Young people choose their work and home based on many factors beyond salary. They like the vibrancy of downtowns, with work close to housing, pubs, and entertainment. Recruitment and retention of top people would be greatly facilitated if we can create a more vibrant downtown with more retail and housing located in or near downtown and the River.

Working together, the City of Peoria and major downtown firms can improve and enhance our downtown as a place to live and work. This will help our great firms attract and retain the best and brightest employees.

Peoria is part of the second largest metropolitan area in Illinois, and boasts the second most intensely developed downtown. The downtown is a vibrant and successful commercial district, and boasts a very attractive riverfront, beautiful buildings, and a strong and growing employment base. Like many older cities, however, it is in need of new housing and retail in and near the downtown core. The City boasts numerous quality industrial buildings that could be redeveloped into quality housing and retail areas. Some vacant tracts could welcome new construction of single-family homes and townhouses.

The City has created great incentives to help develop new and rehab old buildings into successful mixed use development. Enterprise Zone, TIF, and historic tax credits are available.
The market is strong - downtown can support 194 dwelling units a year - market is new CAT, OSF and Methodist Hospital employees - 17,000 jobs within easy walking distance. Median price of a home in Peoria went up 10.2% in the first quarter of 08 from 1st quarter of 07, while the rest of the country went down 7.7%.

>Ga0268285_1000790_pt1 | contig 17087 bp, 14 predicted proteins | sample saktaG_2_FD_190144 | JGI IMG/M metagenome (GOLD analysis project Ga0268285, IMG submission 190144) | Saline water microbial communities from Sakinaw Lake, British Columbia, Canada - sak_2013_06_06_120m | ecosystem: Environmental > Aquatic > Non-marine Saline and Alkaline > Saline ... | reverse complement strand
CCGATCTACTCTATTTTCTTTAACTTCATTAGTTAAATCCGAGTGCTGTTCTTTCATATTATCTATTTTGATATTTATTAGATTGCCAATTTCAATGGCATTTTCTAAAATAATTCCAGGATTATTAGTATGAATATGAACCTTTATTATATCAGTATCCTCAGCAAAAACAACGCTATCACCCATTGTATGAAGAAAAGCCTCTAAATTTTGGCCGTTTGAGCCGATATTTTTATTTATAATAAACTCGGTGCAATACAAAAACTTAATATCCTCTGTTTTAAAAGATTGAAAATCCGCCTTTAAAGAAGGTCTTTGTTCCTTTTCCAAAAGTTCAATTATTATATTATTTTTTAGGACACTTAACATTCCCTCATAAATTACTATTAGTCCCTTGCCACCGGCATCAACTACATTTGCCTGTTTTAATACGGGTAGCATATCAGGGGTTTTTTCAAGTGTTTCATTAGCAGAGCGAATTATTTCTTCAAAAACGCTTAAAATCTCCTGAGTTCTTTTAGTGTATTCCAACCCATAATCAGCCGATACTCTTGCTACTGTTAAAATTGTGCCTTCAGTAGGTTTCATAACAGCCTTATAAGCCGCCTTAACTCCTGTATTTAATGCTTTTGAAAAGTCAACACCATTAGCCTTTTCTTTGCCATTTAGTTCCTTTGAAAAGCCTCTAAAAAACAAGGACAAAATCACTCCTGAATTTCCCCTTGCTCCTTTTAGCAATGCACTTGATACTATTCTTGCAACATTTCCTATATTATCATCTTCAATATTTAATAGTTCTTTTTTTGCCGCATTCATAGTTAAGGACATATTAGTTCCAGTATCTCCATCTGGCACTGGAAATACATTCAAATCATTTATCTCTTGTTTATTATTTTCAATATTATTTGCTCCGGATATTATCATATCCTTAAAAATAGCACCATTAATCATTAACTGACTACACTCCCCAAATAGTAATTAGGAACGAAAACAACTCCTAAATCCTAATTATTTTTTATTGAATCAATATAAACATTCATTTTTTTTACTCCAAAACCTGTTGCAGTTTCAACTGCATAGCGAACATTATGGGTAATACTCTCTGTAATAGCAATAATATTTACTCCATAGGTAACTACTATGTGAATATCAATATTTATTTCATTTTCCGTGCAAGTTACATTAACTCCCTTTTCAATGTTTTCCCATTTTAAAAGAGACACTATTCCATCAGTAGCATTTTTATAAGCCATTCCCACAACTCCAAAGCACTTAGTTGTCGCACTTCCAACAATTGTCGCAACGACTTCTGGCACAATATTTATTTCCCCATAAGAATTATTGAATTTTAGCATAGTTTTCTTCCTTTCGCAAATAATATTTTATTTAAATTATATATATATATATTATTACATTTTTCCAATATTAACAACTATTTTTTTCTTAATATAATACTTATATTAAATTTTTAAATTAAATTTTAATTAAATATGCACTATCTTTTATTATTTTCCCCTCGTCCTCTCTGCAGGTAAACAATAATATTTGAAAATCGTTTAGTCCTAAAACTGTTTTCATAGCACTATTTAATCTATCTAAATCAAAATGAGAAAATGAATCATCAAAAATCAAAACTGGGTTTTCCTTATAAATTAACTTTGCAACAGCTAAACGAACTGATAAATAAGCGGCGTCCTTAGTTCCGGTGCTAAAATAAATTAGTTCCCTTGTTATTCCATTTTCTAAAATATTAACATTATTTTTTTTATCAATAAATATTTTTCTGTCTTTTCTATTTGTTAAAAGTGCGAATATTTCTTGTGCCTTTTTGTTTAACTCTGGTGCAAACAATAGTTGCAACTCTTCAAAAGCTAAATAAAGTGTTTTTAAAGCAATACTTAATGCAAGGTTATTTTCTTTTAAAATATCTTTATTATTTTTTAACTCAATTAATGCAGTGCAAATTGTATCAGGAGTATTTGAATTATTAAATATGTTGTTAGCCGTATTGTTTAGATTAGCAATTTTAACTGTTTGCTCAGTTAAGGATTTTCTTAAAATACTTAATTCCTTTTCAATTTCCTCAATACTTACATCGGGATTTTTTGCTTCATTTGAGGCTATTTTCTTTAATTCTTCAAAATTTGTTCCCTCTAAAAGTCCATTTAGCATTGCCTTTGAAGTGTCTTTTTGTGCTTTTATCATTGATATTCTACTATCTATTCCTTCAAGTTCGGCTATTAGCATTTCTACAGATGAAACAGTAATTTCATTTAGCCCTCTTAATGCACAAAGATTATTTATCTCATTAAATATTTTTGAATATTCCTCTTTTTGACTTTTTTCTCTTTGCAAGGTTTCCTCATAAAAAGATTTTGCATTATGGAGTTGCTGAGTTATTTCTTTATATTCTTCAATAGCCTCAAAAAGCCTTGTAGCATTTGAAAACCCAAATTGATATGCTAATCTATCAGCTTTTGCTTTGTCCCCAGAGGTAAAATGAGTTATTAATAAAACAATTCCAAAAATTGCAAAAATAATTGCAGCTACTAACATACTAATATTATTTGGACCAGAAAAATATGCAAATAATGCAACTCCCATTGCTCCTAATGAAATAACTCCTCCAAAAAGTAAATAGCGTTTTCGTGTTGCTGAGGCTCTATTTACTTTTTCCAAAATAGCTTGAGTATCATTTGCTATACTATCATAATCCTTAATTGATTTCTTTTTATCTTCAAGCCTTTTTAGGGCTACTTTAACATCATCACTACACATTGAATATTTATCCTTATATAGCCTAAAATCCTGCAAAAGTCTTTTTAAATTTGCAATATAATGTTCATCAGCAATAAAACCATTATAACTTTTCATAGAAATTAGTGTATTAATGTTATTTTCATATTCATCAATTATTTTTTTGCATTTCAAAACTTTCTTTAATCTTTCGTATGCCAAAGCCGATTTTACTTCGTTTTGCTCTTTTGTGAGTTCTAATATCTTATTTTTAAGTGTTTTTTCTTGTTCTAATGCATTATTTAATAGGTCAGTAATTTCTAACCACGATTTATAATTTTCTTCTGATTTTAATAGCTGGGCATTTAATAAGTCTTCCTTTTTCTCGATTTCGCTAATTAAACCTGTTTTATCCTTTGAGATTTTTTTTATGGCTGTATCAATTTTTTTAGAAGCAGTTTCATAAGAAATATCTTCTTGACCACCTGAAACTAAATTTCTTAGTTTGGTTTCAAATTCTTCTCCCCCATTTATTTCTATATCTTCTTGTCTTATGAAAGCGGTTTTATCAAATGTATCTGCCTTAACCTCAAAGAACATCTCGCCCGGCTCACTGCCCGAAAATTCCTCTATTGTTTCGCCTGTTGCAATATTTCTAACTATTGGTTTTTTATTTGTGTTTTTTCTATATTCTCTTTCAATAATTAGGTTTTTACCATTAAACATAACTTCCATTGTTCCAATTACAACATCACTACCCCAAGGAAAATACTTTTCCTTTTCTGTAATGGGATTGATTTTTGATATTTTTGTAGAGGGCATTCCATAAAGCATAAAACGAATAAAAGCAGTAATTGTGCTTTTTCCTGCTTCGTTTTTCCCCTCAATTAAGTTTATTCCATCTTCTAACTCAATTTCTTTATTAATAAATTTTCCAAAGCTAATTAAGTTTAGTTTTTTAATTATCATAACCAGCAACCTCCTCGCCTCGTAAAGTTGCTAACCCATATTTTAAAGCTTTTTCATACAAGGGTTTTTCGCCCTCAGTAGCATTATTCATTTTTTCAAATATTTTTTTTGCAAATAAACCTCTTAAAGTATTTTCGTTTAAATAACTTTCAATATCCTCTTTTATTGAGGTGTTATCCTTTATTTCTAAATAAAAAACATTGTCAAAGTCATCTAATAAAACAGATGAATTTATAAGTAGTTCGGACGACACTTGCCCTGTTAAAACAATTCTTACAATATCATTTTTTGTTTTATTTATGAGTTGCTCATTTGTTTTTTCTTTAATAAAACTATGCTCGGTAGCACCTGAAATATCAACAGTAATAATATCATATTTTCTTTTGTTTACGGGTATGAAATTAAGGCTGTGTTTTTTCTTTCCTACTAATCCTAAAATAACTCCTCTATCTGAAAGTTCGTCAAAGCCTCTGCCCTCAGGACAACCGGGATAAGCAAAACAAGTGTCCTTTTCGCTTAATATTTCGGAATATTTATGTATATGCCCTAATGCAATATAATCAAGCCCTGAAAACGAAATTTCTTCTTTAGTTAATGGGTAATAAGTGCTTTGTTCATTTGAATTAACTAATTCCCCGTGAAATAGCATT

Combining office, housing, & retail

Warehouse District http://www.warehousedistrict.blogspot.com/

The Warehouse District is also a great location. Some of the great old buildings between the Ball field and the River have great potential. In addition to getting the Enterprise Zone and TIF incentives, the buildings are eligible for a 10 to 20% Historic Federal Tax Credit.

Another interesting location is the InPlay building, which will be available for purchase and rehabilitation. Historic tax credits would apply.

Gateway Building

The Gateway building could also a great mixed use development. The City is currently selling this building. It could be expanded upwards, or use a new building on either end of the current structure.

River Trail Drive http://rivertraildrive.blogspot.com/

The River Trail Drive development would also be a great location. This mixed use development could provide both great office space and housing for new employees. The city owns all the land, and is looking for a quality developer.

Armory Building

This great historic building is suitable for a mixed use development. The City could create a new TIF for this building, and provide a substantial incentive. City staff are also working with the PHA to redevelop the adjacent TAFT development.

Museum Block / Caterpillar Visitor Center